Maine, Bath, Seamen's Proofs of Citizenship (FamilySearch Historical Records)
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Maine, Bath, Seamen's Proofs of Citizenship, 1833-1868 .
|This article describes a collection of records at FamilySearch.org.|
|Sagadahoc County, Maine, United States|
|Flag of the United States of America|
|Seal of the National Archives|
|Record Type||Seamen's Proof of Citizenship|
|Record Group||RG 36: Records of the U.S. Customs Service|
|Microfilm Publication||M1825. Proofs of Citizenship Used to Apply for Seamen's Protection Certificates at the Port of Bath, Maine, 1933, 1836, 1839-50, 1853-65, 1867-68; and at Portsmouth, New Hampshire, 1857-58. 3 rolls.|
|National Archives Identifier||7595356 365|
|National Archives and Records Administration|
- 1 What is in the Collection?
- 2 Collection Content
- 3 What Can this Collection Tell Me?
- 4 How Do I Search the Collection?
- 5 What Do I Do Next?
- 6 Citing this Collection
- 7 How Can I Contribute to the FamilySearch Wiki?
What is in the Collection?
This collection includes records from 1833 to 1868. It consists of proofs of citizenship used to apply for Seamen's Protection Certificates at the ports of Bath, Maine in 1833, 1836, 1839-50, 1853-65, 1867-68; and at Portsmouth, New Hampshire in 1857-58. It is arranged alphabetically then in chronological order.This collection corresponds to NARA Publication M1825 part of Record Group 36 Records of the U.S. Customs Service.
To Browse this Collection
|You can browse through images in this collection by visiting the browse page for Maine, Bath, Seamen's Proofs of Citizenship, 1833-1868.|
What Can this Collection Tell Me?
The records usually contain:
- Name of sailor
- Physical description
- Home residence
- Date of certificate
- Name of official
How Do I Search the Collection?
To begin your search it is helpful to know
- Name of the sailor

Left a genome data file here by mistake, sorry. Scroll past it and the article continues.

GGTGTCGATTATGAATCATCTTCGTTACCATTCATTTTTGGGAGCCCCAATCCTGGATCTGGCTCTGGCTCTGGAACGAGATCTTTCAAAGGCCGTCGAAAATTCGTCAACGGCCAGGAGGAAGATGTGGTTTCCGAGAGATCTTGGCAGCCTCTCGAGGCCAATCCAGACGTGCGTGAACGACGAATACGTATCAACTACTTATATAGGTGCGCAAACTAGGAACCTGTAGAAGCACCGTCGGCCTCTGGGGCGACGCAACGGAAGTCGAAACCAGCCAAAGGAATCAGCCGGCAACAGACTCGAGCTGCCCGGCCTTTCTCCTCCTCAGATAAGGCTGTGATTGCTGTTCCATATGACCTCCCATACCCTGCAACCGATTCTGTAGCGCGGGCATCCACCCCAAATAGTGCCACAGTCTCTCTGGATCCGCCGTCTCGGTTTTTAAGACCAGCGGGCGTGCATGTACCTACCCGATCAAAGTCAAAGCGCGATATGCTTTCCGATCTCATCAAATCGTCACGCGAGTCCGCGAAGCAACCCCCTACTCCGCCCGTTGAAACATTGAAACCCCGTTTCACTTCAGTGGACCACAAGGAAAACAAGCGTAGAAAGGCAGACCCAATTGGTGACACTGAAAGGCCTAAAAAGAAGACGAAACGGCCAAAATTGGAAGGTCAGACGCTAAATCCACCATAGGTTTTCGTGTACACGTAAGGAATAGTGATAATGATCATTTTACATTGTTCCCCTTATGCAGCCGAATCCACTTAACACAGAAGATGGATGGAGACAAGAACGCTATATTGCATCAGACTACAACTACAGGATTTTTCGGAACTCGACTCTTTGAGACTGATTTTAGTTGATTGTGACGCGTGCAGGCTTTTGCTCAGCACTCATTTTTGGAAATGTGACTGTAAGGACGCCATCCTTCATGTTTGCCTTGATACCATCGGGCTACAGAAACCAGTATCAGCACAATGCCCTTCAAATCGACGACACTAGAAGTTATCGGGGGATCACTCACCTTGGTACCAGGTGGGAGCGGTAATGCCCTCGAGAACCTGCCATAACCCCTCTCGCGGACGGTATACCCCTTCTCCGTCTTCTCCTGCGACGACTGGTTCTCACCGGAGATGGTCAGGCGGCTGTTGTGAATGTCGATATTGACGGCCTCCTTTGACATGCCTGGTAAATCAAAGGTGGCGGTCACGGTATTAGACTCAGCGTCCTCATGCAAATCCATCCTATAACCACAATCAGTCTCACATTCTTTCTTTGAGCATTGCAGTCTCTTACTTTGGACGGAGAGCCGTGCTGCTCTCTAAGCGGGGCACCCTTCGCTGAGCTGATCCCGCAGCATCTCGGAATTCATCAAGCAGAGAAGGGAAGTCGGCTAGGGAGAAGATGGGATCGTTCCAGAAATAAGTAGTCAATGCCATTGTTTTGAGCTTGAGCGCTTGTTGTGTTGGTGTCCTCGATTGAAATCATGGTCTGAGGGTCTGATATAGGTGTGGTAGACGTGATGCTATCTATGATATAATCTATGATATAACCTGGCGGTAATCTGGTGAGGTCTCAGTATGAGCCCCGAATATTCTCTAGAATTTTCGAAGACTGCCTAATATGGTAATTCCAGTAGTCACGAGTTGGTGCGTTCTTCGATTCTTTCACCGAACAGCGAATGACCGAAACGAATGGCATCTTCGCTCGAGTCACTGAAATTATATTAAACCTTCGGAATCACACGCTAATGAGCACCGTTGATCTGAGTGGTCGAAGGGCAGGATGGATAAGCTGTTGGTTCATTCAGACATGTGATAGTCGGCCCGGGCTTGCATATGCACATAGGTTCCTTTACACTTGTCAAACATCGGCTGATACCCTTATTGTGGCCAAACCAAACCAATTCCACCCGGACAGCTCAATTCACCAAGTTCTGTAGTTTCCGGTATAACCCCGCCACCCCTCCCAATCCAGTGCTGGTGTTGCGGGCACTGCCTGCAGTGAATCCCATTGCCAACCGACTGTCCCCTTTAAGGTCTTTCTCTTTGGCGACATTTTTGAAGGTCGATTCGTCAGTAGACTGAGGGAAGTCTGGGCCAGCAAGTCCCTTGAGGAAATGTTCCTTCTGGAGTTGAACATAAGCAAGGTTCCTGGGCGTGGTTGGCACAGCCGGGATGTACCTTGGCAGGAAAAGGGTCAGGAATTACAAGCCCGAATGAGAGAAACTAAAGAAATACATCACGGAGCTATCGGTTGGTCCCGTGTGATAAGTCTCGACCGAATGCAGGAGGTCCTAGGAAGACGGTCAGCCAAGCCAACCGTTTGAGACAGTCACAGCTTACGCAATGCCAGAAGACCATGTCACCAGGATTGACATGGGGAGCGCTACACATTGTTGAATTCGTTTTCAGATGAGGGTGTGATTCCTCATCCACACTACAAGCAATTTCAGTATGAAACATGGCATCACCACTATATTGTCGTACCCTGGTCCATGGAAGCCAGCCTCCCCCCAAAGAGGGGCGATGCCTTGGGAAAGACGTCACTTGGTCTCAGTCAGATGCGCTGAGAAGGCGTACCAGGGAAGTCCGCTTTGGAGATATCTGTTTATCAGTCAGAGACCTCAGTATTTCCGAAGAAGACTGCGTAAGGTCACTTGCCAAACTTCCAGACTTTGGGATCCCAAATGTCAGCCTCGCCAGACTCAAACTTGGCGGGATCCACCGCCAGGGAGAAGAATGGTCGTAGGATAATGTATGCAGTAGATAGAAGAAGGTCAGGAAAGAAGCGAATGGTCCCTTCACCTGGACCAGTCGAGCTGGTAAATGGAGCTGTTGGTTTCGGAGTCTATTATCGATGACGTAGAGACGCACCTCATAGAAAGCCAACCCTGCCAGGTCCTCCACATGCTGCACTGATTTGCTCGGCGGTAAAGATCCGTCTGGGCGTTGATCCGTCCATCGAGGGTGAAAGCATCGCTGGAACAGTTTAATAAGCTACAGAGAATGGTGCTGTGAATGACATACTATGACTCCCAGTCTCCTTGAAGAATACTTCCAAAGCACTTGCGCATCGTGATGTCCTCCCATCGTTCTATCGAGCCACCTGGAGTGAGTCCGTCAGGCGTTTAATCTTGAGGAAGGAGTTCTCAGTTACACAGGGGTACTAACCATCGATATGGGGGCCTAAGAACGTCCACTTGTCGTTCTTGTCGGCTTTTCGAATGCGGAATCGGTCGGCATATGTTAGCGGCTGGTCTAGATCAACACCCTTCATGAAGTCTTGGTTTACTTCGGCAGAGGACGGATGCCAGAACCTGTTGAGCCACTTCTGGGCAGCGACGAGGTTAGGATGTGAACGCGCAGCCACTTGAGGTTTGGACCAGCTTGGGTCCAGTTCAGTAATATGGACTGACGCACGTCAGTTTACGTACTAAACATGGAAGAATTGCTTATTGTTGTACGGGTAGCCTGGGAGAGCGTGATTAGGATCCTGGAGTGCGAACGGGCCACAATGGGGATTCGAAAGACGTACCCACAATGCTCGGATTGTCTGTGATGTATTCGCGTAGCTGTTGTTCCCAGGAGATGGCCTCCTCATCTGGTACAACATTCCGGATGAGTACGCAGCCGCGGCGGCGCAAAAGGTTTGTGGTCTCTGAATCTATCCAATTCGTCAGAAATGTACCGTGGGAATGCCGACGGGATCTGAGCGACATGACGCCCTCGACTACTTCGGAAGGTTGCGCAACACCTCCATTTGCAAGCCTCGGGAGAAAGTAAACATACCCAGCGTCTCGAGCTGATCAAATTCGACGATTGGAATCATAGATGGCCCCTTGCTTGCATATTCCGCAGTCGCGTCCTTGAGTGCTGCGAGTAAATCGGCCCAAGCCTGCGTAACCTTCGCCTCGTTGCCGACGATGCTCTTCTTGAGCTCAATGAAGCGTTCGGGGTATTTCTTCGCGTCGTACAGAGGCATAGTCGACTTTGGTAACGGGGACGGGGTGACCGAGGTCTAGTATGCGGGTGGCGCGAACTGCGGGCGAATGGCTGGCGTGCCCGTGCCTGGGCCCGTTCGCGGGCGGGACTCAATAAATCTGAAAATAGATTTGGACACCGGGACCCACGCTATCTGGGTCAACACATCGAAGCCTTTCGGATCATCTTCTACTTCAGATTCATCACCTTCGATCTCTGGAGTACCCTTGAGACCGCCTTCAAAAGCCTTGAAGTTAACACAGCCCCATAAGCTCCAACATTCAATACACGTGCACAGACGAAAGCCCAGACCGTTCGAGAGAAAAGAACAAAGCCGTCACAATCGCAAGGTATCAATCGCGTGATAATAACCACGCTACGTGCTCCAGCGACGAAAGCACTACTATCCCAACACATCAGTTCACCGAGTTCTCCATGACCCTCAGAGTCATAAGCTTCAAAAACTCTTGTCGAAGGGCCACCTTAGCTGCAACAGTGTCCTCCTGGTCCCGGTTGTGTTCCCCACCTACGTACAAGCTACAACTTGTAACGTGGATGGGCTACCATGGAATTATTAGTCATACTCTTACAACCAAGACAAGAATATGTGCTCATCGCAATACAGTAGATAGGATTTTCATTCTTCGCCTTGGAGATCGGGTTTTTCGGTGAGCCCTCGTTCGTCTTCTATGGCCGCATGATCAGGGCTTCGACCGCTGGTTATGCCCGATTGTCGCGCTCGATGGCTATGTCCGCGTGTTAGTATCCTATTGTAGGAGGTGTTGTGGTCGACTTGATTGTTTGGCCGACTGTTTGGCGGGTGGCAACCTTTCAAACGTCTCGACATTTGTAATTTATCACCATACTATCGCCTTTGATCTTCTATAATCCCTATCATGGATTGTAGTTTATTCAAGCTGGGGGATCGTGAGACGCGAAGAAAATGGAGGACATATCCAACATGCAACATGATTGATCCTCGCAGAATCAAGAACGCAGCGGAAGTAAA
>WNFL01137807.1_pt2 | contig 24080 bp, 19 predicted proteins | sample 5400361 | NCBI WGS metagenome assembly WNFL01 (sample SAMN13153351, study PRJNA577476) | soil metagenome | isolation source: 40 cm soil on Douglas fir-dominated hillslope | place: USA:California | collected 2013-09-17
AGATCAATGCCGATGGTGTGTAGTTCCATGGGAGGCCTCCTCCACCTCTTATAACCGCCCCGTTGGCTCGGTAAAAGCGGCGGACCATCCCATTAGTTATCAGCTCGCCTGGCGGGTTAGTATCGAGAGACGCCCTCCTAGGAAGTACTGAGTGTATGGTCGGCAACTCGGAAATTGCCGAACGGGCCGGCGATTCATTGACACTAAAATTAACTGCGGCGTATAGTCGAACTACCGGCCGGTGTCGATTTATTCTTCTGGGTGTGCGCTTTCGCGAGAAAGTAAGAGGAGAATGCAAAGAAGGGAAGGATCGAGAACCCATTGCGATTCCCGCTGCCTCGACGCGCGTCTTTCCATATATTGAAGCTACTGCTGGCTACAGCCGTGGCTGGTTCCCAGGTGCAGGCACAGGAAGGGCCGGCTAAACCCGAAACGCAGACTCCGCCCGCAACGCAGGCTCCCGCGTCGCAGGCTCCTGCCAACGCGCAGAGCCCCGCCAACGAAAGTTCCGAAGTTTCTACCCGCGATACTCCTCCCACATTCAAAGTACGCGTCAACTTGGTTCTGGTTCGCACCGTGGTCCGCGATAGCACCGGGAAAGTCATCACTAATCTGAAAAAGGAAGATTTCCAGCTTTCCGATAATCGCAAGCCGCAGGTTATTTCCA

- Identifying information such as age or residence
Search by Name by visiting the Collection Page:
Fill in the requested information in the initial search page. This search will return a list of possible matches. Compare the information about the ancestors in the list to what you already know about your ancestors to determine if this is the correct family or person. You may need to compare the information about more than one person to find your ancestor.
View images in this collection by visiting the Browse Page:
To search the collection you will need to follow this series of links:
⇒ Select "Browse through images" on the initial collection page
⇒ Select the "Year Range" category which takes you to the images.
Look at the images one by one comparing the information with what you already know about your ancestors to determine if the image relates to them. You may need to look at several images and compare the information about the individuals listed in those images to your ancestors to make this determination. Keep in mind:
- There may be more than one person in the records with the same name.
- You may not be sure of your own ancestor’s name.
- Your ancestor may have used different names or variations of their name throughout their life.
What Do I Do Next?
I Found Who I was Looking for, What Now?
When you have located your ancestor’s record, carefully evaluate each piece of information given. Save a copy of the image or transcribe the information. These pieces of information may give you new biographical details. Add this new information to your records of each family. You should also look for leads to other records about your ancestors. For example:
- Use the age to calculate an approximate birth date.
- Use the age and residence to search for birth, census and church records.
Tips to Keep in Mind
- If your ancestor had a common name, be sure to look at all the entries for a name before you decide which is correct.
- Continue to search the passenger lists to identify siblings, parents, and other relatives in the same or other generations who may have immigrated at the same time.
I Can't Find Who I'm Looking for, What Now?
- Check for variant spellings of the names. You should also look to abbreviated names and nicknames.
- Look for an index. Local genealogical and historical societies often have indexes to local records.
Citing this Collection
Citing your sources makes it easy for others to find and evaluate the records you used. When you copy information from a record, list where you found that information. Here you can find citations already created for the entire collection and for each individual record or image.
- “Maine, Bath, Seamen's Proofs of Citizenship, 1833-1868.” Database with Images. FamilySearch. http://FamilySearch.org : accessed 2017. Citing NARA microfilm publication M1825. Washington, D.C.: National Archives and Records Administration, n.d.
Record Citation (or citation for the index entry):
How Can I Contribute to the FamilySearch Wiki?
| We welcome user additions to FamilySearch Historical Records wiki articles. We are looking for additional information that will help readers understand the topic and better use the available records. We also need translations for collection titles and images in articles about records written in languages other than English. For specific needs, please visit WikiProject FamilySearch Records. |
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